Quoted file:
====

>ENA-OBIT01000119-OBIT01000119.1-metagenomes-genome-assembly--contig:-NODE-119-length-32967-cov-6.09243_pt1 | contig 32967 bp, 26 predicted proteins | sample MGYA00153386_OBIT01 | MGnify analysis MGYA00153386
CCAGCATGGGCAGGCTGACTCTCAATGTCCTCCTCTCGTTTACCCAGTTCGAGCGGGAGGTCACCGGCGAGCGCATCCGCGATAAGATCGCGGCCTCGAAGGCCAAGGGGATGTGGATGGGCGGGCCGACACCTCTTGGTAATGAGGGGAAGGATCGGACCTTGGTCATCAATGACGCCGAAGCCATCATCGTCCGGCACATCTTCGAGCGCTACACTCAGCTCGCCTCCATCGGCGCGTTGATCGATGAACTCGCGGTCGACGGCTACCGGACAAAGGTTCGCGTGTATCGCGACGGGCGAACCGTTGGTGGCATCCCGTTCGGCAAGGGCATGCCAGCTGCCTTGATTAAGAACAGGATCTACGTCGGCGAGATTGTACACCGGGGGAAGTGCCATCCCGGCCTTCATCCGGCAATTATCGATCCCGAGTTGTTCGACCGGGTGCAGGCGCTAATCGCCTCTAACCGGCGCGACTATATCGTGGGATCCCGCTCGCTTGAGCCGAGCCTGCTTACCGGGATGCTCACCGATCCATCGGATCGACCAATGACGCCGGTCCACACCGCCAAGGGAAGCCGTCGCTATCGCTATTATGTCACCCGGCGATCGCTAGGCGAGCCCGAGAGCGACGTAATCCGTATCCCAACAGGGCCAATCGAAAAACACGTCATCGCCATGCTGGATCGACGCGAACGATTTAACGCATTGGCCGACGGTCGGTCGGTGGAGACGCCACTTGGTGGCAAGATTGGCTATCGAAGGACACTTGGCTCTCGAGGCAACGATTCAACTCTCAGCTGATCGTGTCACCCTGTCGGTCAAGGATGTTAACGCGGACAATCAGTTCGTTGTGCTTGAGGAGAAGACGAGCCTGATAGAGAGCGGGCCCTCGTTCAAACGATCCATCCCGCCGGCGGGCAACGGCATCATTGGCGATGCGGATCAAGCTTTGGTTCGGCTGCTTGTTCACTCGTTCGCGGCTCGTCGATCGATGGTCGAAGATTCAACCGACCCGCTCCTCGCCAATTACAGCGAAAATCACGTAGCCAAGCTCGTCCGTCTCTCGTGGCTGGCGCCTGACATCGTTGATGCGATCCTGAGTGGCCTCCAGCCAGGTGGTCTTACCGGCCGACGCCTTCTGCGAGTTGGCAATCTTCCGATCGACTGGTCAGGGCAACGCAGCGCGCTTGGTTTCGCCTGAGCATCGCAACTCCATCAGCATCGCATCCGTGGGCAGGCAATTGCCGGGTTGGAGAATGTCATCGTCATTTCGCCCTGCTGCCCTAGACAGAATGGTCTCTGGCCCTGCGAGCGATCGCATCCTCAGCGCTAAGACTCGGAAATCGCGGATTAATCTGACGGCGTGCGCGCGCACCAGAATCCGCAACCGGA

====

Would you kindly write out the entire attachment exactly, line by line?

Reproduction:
>ENA-OBIT01000119-OBIT01000119.1-metagenomes-genome-assembly--contig:-NODE-119-length-32967-cov-6.09243_pt1 | contig 32967 bp, 26 predicted proteins | sample MGYA00153386_OBIT01 | MGnify analysis MGYA00153386
CCAGCATGGGCAGGCTGACTCTCAATGTCCTCCTCTCGTTTACCCAGTTCGAGCGGGAGGTCACCGGCGAGCGCATCCGCGATAAGATCGCGGCCTCGAAGGCCAAGGGGATGTGGATGGGCGGGCCGACACCTCTTGGTAATGAGGGGAAGGATCGGACCTTGGTCATCAATGACGCCGAAGCCATCATCGTCCGGCACATCTTCGAGCGCTACACTCAGCTCGCCTCCATCGGCGCGTTGATCGATGAACTCGCGGTCGACGGCTACCGGACAAAGGTTCGCGTGTATCGCGACGGGCGAACCGTTGGTGGCATCCCGTTCGGCAAGGGCATGCCAGCTGCCTTGATTAAGAACAGGATCTACGTCGGCGAGATTGTACACCGGGGGAAGTGCCATCCCGGCCTTCATCCGGCAATTATCGATCCCGAGTTGTTCGACCGGGTGCAGGCGCTAATCGCCTCTAACCGGCGCGACTATATCGTGGGATCCCGCTCGCTTGAGCCGAGCCTGCTTACCGGGATGCTCACCGATCCATCGGATCGACCAATGACGCCGGTCCACACCGCCAAGGGAAGCCGTCGCTATCGCTATTATGTCACCCGGCGATCGCTAGGCGAGCCCGAGAGCGACGTAATCCGTATCCCAACAGGGCCAATCGAAAAACACGTCATCGCCATGCTGGATCGACGCGAACGATTTAACGCATTGGCCGACGGTCGGTCGGTGGAGACGCCACTTGGTGGCAAGATTGGCTATCGAAGGACACTTGGCTCTCGAGGCAACGATTCAACTCTCAGCTGATCGTGTCACCCTGTCGGTCAAGGATGTTAACGCGGACAATCAGTTCGTTGTGCTTGAGGAGAAGACGAGCCTGATAGAGAGCGGGCCCTCGTTCAAACGATCCATCCCGCCGGCGGGCAACGGCATCATTGGCGATGCGGATCAAGCTTTGGTTCGGCTGCTTGTTCACTCGTTCGCGGCTCGTCGATCGATGGTCGAAGATTCAACCGACCCGCTCCTCGCCAATTACAGCGAAAATCACGTAGCCAAGCTCGTCCGTCTCTCGTGGCTGGCGCCTGACATCGTTGATGCGATCCTGAGTGGCCTCCAGCCAGGTGGTCTTACCGGCCGACGCCTTCTGCGAGTTGGCAATCTTCCGATCGACTGGTCAGGGCAACGCAGCGCGCTTGGTTTCGCCTGAGCATCGCAACTCCATCAGCATCGCATCCGTGGGCAGGCAATTGCCGGGTTGGAGAATGTCATCGTCATTTCGCCCTGCTGCCCTAGACAGAATGGTCTCTGGCCCTGCGAGCGATCGCATCCTCAGCGCTAAGACTCGGAAATCGCGGATTAATCTGACGGCGTGCGCGCGCACCAGAATCCGCAACCGGA